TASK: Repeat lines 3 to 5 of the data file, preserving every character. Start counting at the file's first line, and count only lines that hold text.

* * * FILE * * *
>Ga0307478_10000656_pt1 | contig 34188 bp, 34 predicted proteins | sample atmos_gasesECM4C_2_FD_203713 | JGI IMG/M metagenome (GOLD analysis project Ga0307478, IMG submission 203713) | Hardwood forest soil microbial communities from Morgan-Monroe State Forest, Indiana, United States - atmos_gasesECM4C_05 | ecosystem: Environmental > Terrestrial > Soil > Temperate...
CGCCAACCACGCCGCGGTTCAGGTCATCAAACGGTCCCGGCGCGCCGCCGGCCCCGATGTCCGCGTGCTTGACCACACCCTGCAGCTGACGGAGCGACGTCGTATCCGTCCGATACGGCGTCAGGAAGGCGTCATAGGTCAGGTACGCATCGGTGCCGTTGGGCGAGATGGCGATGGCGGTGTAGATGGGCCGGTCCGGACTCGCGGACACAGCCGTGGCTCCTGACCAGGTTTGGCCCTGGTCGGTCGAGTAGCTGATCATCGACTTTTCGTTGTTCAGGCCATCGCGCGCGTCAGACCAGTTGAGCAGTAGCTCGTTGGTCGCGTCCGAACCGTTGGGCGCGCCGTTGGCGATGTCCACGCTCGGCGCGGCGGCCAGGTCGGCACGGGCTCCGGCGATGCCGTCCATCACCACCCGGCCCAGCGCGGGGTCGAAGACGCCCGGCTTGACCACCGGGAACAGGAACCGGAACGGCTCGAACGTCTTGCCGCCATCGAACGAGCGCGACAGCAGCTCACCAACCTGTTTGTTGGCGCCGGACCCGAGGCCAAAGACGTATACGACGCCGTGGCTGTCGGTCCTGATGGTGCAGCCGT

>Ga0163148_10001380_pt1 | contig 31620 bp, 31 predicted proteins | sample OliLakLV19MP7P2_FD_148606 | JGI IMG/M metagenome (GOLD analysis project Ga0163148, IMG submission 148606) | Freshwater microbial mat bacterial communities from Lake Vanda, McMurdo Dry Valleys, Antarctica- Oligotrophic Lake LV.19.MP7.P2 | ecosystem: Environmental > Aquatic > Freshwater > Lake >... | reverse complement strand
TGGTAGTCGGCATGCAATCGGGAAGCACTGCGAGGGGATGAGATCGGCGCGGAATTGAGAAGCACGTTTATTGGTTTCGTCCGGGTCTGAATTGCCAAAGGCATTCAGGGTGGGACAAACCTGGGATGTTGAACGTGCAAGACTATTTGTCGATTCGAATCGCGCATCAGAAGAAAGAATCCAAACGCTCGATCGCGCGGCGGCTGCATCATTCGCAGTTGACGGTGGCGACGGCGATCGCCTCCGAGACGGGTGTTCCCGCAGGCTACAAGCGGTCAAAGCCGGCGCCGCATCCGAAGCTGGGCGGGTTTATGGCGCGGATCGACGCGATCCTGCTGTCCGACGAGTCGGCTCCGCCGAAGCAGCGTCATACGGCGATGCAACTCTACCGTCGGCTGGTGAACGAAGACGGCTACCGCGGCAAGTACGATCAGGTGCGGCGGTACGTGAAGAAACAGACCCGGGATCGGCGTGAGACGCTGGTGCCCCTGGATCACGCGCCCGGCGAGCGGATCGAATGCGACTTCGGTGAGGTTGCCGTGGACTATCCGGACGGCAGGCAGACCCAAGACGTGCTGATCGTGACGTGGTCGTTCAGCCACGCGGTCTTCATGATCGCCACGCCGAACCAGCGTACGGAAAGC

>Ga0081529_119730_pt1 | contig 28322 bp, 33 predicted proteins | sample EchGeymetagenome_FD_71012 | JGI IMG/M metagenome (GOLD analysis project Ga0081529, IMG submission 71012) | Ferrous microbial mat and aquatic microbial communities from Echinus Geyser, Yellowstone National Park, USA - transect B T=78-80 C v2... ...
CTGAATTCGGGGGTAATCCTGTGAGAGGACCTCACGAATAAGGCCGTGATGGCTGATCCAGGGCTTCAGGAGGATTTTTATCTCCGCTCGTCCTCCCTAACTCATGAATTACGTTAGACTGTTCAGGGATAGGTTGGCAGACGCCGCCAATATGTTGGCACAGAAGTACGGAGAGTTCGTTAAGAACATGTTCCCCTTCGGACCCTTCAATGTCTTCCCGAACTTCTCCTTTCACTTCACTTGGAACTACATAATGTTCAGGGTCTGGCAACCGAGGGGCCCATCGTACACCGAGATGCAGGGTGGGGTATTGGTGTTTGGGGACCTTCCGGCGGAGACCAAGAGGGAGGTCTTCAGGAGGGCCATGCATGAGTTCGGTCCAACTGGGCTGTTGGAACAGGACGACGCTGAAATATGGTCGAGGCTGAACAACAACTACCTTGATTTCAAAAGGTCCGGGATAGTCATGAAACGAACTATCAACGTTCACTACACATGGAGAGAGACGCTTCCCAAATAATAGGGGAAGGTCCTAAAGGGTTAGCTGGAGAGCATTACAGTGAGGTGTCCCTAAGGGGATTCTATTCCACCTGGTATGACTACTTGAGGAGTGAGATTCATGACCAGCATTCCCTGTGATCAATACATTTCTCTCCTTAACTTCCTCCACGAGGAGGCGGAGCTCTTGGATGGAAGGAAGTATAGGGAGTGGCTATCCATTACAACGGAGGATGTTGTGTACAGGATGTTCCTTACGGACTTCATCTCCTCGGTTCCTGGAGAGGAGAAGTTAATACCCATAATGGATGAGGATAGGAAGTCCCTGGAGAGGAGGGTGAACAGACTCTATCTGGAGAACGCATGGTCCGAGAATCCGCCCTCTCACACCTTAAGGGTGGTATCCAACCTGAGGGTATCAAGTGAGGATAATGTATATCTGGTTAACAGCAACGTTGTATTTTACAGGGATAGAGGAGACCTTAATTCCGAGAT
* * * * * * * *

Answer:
>Ga0163148_10001380_pt1 | contig 31620 bp, 31 predicted proteins | sample OliLakLV19MP7P2_FD_148606 | JGI IMG/M metagenome (GOLD analysis project Ga0163148, IMG submission 148606) | Freshwater microbial mat bacterial communities from Lake Vanda, McMurdo Dry Valleys, Antarctica- Oligotrophic Lake LV.19.MP7.P2 | ecosystem: Environmental > Aquatic > Freshwater > Lake >... | reverse complement strand
TGGTAGTCGGCATGCAATCGGGAAGCACTGCGAGGGGATGAGATCGGCGCGGAATTGAGAAGCACGTTTATTGGTTTCGTCCGGGTCTGAATTGCCAAAGGCATTCAGGGTGGGACAAACCTGGGATGTTGAACGTGCAAGACTATTTGTCGATTCGAATCGCGCATCAGAAGAAAGAATCCAAACGCTCGATCGCGCGGCGGCTGCATCATTCGCAGTTGACGGTGGCGACGGCGATCGCCTCCGAGACGGGTGTTCCCGCAGGCTACAAGCGGTCAAAGCCGGCGCCGCATCCGAAGCTGGGCGGGTTTATGGCGCGGATCGACGCGATCCTGCTGTCCGACGAGTCGGCTCCGCCGAAGCAGCGTCATACGGCGATGCAACTCTACCGTCGGCTGGTGAACGAAGACGGCTACCGCGGCAAGTACGATCAGGTGCGGCGGTACGTGAAGAAACAGACCCGGGATCGGCGTGAGACGCTGGTGCCCCTGGATCACGCGCCCGGCGAGCGGATCGAATGCGACTTCGGTGAGGTTGCCGTGGACTATCCGGACGGCAGGCAGACCCAAGACGTGCTGATCGTGACGTGGTCGTTCAGCCACGCGGTCTTCATGATCGCCACGCCGAACCAGCGTACGGAAAGC

>Ga0081529_119730_pt1 | contig 28322 bp, 33 predicted proteins | sample EchGeymetagenome_FD_71012 | JGI IMG/M metagenome (GOLD analysis project Ga0081529, IMG submission 71012) | Ferrous microbial mat and aquatic microbial communities from Echinus Geyser, Yellowstone National Park, USA - transect B T=78-80 C v2... ...